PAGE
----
“Life is lived forwards, but understood backwards.”
That’s the quote we kicked off Season 9, Episode 4 of The Internal Comms Podcast with. Guest Shane Hatton, author of Lead the Room and Let’s Talk Culture, among many other accolades, explained that his working life felt like one long collision that he hasn’t understood until much later in life.
Hindsight is a wonderful thing, and in internal comms, where we’re constantly building off past successes or learning from previous campaigns, it pays to look back.
Looking back at culture over the ages, it can be a hard concept to pin down and define. Workplace culture has evolved, especially after covid, and finally sits on the corporate agenda (in most places!) But as comms professionals who are tasked with cultivating, defining and nurturing this so-called ‘culture’ at work, where can we begin?
Here’s a handful of ways you can approach the culture challenge, as told by Shane Hatton on The Internal Comms Podcast:
Intent before content
When Michelangelo was creating the Statue of David, he believed the sculpture was always there, within the stone, and it was his job to free it from the stone surrounding it. Apply this to your comms approach:
“Most of the time, when we think about communication, we think about it as a process of addition: get more information, get more and get more, get all of that content together,” said Shane. “And what I try to encourage people to do is strip it back to find that intention. Ask: ‘what do you really want to achieve? What does success look like?’ And then remove everything which is unnecessary that gets in the way of that intention being achieved.”
When shaping culture in the workplace, consider what you’d like to achieve. Maybe you can’t define what that culture is, but perhaps you can figure out how you’d like it to affect people.
Start from a place of empathy
A strong culture is one which celebrates uniqueness, and seeks to provide a safe space for all in the workplace. When approaching the culture challenge, it’s essential to get a diverse range of viewpoints and really uncover the challenges people are facing in the business.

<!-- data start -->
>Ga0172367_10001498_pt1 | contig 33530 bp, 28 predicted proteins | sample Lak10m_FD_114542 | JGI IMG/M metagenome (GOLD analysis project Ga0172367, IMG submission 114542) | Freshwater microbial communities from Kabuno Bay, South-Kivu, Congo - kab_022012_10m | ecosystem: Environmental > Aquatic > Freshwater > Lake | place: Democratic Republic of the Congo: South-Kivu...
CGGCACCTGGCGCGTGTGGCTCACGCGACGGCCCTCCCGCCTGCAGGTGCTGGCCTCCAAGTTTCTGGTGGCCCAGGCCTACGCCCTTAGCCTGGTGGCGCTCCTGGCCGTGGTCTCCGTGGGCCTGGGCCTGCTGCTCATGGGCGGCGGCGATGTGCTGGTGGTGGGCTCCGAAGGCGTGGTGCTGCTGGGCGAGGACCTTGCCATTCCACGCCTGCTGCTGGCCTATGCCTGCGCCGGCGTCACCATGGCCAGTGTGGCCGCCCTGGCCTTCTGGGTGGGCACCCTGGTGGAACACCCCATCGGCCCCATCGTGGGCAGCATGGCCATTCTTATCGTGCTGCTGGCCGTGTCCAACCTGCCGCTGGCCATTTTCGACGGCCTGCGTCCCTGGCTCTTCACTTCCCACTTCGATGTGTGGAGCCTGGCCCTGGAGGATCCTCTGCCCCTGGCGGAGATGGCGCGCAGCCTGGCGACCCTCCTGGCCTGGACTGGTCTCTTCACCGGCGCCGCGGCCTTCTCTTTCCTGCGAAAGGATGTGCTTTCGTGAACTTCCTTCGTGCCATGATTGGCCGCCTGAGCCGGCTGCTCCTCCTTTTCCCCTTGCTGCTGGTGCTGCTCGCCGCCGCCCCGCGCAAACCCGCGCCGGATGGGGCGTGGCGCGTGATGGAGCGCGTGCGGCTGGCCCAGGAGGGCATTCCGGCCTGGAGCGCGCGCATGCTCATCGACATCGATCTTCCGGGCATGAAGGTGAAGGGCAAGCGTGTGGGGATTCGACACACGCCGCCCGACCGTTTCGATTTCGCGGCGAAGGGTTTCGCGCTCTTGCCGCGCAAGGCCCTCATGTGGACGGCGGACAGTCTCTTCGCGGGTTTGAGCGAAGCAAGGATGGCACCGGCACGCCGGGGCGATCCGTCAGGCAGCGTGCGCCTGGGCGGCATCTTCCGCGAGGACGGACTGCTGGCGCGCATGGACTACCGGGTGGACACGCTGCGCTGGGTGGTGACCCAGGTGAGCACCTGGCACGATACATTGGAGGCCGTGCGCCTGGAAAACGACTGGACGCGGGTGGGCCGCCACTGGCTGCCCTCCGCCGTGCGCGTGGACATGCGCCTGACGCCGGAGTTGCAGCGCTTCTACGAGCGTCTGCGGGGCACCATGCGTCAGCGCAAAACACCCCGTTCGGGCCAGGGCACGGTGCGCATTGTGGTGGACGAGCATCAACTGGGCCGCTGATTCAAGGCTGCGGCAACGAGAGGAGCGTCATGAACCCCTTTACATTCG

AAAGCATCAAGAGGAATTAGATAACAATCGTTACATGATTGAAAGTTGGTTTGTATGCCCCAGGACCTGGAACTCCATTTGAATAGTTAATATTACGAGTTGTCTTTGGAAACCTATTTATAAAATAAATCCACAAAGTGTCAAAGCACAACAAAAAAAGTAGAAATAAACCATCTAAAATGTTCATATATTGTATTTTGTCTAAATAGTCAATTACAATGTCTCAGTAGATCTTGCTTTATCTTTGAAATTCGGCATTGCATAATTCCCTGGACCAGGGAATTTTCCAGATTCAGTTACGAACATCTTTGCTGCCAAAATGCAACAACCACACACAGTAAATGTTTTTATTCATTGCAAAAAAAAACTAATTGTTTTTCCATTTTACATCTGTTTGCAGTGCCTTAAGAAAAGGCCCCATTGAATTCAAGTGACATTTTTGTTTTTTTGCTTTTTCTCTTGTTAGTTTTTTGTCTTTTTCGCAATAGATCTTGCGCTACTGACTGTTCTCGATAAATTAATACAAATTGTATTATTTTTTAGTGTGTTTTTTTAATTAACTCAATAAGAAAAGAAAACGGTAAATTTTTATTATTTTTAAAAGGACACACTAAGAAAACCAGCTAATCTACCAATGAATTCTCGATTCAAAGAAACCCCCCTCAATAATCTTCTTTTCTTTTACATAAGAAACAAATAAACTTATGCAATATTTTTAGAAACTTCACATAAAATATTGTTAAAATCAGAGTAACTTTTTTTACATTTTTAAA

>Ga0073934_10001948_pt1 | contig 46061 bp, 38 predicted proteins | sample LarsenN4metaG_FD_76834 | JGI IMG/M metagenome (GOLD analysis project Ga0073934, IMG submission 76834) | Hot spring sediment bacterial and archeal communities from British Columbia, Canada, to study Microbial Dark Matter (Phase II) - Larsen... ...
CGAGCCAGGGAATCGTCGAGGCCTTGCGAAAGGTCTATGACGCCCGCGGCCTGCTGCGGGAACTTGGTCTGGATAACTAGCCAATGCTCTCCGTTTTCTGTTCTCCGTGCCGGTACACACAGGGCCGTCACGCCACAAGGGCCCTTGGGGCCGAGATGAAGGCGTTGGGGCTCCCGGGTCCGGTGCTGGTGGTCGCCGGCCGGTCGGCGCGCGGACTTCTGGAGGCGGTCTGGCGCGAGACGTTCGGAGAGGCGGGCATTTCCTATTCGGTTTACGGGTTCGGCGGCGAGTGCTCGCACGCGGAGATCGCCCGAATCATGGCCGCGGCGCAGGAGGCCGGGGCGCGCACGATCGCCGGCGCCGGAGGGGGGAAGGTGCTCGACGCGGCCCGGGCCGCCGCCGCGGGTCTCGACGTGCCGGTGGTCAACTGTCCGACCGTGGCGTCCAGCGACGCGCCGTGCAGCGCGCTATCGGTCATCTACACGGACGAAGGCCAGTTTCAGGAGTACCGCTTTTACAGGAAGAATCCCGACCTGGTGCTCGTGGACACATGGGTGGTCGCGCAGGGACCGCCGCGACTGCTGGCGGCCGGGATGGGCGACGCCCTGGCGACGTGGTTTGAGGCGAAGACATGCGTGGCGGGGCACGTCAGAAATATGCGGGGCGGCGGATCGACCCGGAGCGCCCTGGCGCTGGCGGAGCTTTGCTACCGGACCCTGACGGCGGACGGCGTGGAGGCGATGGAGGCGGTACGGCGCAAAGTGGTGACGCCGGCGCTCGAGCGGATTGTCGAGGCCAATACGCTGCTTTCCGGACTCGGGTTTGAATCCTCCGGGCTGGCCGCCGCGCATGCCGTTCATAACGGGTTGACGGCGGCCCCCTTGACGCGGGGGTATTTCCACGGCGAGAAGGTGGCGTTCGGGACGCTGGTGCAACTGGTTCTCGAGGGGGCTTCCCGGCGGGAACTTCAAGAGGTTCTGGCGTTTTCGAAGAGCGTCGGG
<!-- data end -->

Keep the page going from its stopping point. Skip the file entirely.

“The greatest entry point to communication is through empathy,” Shane told Katie. “And empathy is by sitting with people and understanding their stories, understanding their experiences.” Shining a light on the stories within your business – giving them a voice and a space to exist and be acknowledged by everyone – will cultivate a feeling of belonging.
The most obvious realities are hardest to see
Shane retold a story that David Foster Wallace gave back in 2005:
There are these two young fish swimming along, and they happen to meet an older fish swimming the other way, who nods at them and says, “Morning, boys. How’s the water?” And the two young fish swim on for a bit, and then eventually one of them looks over at the other and goes, “What the hell is water?”
Why tell this story? There’s an intangibility to culture that makes it difficult to know where to start. “There’s this almost amorphous nature about culture, we kind of know it’s important, and we know it’s there,” Katie explained. But much like the water those goldfish can’t see around them, the culture is part of the very fabric of their life.
As Shane shared, “If you look at those things that are actually shaping the culture of an organisation, it’s not telling people what the culture is, it’s not trying to even just live it out yourself. It’s all of those core elements of addressing the inconsistencies, communicating it to people and sharing it with people.”